In addition to GAF’s annual wine tasting, GAF’s main revenues are from donations from animal lovers, plus grants including the Mystic Rotary Club, the Community Foundation, a Pfizer Volunteer Grant and matching funds, and the feral-cat project of the Connecticut Department of Agriculture.
For more information, see www.grotonanimalfoundation.org.
To post your comments, visit www.theresident.com or follow us on twitter@Resident_News.
by Sam Mazzotta
DEAR PAW’S CORNER: I’m a pet owner (two cats, a very mellow Chihuahua and two parakeets), and for a couple of years now I’ve been thinking of starting a business as a dog walker or pet sitter. Some of my friends and my boyfriend are trying to talk me out of it, saying pet sitters don’t make any money, and it’s an undignified job. What do you think?
−MaryAnne K., Syracuse, N.Y.
DEAR MARYANNE: If you think that you can be successful at something, then you probably can. I’m sure your friends are trying to talk you out of it because they care about you, but in the end, it’s about what you want. And frankly, caring for pets is hardly undignified — it’s an incredibly important job. There’s also high demand for quality pet care in major cities.
The most important part of starting your business is to do your homework — not just learning about pet sitting, but running a business as well. Sign up for small business or entrepreneurship classes and/or groups in your area (some are offered free or at low cost). Visit your local SBA (Small Business Administration) office to learn about federal programs and loans available to you.
Learn about the pet-sitting and dog-walking industry by checking out these organizations: Pet Sitters International (petsit.com) and the National Association of Professional Pet Sitters (petsitters.org). They offer resources, advice, training, online referral services, group health and dental insurance plans, and even certification.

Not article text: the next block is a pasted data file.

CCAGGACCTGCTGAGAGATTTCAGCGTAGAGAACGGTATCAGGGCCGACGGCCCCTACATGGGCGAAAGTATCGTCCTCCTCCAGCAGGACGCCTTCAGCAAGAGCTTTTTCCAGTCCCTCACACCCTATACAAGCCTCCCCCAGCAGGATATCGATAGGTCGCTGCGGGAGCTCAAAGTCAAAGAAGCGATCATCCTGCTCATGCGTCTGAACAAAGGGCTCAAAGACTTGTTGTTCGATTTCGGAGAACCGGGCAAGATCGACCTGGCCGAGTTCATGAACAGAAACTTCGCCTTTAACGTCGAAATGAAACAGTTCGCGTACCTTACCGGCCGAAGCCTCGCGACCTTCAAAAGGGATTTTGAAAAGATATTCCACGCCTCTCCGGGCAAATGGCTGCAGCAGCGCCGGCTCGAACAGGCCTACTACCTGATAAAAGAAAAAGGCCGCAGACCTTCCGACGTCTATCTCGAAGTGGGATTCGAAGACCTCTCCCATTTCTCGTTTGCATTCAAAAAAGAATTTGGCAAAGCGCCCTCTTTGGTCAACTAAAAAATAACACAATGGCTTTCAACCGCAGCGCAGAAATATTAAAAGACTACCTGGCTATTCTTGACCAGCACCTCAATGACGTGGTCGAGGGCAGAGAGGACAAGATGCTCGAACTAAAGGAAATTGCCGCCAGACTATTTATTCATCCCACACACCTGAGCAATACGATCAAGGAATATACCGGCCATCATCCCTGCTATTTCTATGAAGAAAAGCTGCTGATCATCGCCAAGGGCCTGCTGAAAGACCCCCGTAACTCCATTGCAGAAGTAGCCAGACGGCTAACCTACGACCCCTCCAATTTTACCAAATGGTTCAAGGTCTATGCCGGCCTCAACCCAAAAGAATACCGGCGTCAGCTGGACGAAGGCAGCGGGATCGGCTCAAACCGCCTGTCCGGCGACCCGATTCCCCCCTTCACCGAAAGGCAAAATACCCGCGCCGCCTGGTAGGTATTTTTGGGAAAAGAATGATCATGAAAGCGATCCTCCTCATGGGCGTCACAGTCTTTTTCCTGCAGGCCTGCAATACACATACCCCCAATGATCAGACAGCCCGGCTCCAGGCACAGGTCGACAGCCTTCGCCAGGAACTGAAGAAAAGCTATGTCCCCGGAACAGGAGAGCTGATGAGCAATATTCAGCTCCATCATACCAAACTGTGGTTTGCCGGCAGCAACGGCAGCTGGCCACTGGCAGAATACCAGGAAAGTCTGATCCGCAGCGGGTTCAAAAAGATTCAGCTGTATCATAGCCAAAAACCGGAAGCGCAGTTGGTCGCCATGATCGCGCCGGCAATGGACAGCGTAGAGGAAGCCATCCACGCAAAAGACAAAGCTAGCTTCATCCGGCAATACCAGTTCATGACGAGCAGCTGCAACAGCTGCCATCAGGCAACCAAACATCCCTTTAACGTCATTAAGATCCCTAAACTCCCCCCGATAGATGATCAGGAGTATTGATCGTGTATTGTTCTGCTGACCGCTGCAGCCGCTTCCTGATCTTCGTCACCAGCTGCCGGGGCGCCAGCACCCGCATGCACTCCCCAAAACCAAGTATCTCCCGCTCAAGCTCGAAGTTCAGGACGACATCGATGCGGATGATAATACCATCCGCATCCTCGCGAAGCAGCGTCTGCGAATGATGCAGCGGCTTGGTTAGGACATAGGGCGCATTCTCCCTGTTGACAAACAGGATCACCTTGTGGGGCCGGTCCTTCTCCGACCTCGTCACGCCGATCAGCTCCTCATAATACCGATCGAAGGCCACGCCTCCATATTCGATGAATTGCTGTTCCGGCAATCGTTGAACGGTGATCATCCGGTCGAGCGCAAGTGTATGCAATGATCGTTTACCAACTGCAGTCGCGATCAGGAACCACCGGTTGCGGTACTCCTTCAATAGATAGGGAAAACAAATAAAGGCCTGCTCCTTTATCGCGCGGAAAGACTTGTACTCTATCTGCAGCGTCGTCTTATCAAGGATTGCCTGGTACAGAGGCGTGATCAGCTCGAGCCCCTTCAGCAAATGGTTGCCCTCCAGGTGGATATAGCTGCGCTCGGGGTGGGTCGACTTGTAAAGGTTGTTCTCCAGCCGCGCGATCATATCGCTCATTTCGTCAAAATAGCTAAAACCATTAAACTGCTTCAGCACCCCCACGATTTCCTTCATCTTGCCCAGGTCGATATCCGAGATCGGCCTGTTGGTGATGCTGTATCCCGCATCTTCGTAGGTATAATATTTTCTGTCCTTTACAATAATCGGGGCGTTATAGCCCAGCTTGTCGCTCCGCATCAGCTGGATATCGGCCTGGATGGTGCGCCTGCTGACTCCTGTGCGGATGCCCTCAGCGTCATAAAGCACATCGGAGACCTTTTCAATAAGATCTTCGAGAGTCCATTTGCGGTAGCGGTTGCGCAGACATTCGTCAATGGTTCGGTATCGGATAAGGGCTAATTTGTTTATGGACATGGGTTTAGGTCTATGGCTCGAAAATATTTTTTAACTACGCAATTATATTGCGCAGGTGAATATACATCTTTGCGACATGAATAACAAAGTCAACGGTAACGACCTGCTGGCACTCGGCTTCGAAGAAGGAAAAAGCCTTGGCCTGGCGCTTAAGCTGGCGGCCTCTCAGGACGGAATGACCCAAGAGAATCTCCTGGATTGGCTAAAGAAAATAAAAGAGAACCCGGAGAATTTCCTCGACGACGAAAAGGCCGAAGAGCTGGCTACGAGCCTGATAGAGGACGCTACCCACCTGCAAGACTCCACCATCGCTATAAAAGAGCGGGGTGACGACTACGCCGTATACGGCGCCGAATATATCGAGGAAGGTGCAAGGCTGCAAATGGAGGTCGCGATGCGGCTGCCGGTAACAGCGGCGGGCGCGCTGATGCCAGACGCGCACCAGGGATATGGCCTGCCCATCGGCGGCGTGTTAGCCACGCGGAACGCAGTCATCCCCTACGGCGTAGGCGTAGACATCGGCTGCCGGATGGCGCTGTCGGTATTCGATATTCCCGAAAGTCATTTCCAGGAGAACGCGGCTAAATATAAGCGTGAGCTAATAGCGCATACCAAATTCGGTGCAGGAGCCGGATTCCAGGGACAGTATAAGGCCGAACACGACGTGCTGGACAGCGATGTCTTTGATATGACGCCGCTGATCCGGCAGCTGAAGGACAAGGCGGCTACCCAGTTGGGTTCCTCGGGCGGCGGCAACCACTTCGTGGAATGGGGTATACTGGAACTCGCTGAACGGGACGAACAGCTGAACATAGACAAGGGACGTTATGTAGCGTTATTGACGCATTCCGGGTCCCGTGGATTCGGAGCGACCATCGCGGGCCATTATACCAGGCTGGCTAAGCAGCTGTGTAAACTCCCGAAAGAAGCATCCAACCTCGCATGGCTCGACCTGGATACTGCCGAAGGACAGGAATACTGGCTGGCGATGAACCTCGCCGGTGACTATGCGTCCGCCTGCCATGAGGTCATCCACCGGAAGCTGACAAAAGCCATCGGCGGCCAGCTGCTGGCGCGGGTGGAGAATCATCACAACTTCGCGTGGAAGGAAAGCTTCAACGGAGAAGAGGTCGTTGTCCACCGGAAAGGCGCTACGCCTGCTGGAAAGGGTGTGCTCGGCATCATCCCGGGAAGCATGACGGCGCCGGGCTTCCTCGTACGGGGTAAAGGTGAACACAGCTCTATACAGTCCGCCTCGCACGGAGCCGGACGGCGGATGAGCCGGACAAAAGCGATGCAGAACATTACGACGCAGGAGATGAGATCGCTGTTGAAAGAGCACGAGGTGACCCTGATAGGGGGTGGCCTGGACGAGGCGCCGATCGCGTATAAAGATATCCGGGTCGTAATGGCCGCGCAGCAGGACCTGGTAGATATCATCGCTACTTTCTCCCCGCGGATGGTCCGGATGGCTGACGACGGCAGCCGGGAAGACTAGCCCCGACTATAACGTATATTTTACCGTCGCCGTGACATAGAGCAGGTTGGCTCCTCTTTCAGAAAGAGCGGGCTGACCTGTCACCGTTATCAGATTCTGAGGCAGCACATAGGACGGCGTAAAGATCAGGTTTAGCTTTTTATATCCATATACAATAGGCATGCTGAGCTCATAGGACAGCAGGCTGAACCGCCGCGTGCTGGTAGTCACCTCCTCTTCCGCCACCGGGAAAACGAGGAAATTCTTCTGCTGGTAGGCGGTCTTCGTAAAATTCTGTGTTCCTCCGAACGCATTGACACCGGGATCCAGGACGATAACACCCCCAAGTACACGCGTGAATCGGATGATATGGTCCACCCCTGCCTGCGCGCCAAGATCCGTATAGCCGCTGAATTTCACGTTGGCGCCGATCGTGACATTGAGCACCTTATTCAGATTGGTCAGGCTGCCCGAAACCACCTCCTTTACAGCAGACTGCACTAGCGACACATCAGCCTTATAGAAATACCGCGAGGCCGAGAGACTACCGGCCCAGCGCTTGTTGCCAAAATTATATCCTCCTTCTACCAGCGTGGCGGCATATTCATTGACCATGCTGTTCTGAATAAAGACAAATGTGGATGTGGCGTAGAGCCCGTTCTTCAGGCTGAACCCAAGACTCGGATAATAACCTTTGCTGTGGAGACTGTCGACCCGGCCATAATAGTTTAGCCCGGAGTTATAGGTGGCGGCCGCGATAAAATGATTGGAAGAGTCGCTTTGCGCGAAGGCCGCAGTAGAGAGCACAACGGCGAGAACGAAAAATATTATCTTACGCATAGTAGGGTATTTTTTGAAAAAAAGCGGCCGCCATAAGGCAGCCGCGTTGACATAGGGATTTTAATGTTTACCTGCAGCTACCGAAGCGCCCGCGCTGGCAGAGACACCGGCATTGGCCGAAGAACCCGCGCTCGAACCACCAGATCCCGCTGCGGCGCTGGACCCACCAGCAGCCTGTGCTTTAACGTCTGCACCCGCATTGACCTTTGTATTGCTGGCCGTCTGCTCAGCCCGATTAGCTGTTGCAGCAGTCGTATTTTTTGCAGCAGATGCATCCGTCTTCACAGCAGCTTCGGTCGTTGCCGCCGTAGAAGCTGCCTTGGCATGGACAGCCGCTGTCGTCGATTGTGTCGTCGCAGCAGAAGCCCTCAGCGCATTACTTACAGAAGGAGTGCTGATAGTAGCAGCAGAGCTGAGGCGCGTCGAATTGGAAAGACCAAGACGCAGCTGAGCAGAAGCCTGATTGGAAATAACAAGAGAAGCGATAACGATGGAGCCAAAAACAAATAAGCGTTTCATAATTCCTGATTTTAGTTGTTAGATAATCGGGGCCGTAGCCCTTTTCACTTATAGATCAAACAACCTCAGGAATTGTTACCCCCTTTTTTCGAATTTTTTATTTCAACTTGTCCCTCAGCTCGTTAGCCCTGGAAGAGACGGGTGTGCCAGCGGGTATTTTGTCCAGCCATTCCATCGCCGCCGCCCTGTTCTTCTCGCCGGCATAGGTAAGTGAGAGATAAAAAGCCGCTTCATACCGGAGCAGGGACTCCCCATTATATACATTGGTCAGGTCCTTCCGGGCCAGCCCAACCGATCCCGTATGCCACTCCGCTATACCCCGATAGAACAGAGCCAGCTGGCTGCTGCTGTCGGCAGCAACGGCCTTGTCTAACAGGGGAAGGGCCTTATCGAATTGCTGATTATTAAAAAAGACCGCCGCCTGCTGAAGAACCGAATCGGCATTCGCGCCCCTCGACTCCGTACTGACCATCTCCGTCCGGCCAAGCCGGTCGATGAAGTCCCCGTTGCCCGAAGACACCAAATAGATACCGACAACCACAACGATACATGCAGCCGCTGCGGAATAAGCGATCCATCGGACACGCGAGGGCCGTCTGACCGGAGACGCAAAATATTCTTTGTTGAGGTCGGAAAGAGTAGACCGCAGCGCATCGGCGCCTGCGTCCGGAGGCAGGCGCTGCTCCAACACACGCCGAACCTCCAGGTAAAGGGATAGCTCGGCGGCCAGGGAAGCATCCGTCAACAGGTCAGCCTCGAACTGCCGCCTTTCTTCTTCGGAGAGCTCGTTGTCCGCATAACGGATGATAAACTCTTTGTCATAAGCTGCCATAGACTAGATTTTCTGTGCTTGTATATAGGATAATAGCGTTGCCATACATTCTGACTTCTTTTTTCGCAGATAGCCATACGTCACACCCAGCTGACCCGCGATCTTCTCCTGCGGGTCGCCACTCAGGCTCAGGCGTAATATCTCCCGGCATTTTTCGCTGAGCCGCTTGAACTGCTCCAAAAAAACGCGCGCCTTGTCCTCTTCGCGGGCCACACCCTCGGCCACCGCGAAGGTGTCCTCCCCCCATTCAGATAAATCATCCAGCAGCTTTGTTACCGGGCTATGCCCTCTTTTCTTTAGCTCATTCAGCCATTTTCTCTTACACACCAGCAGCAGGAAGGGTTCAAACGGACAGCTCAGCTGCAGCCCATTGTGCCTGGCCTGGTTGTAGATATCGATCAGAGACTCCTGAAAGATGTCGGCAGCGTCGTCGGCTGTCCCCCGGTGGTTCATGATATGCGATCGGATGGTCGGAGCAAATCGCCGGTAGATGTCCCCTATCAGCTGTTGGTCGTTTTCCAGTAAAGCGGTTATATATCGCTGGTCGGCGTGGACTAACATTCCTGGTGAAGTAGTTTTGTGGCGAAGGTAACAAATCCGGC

One of the best things you can do is talk to pet sitters and ask questions. How do they provide quality pet care to their customers? What is the business climate like in your area? Learn as much as you can about running a pet sitting business.
The temperature is falling to frigid levels across the country, and the ASPCA is reminding pet owners that the cold weather can also be dangerous for our four-legged family members.
Here are some safety tips to keep in mind as the temperature drops:
“It is important to always walk your dog on a leash, but when it snows this becomes critical,” says Dr. Louise Murray, vice president of the ASPCA’s Bergh Memorial Animal Hospital. “During a snowstorm, dogs can lose their scent and easily become lost. More dogs are lost during the winter than during any other season, so make sure yours always wears her ID tags.”
Never shave your dog down to the skin in winter, as a full coat will provide more warmth. When you bathe your dog in the colder months, be sure to completely dry him before taking him out for a walk. When it comes to short-haired dogs, consider getting him a coat or sweater with a high collar or turtleneck that covers his whole back.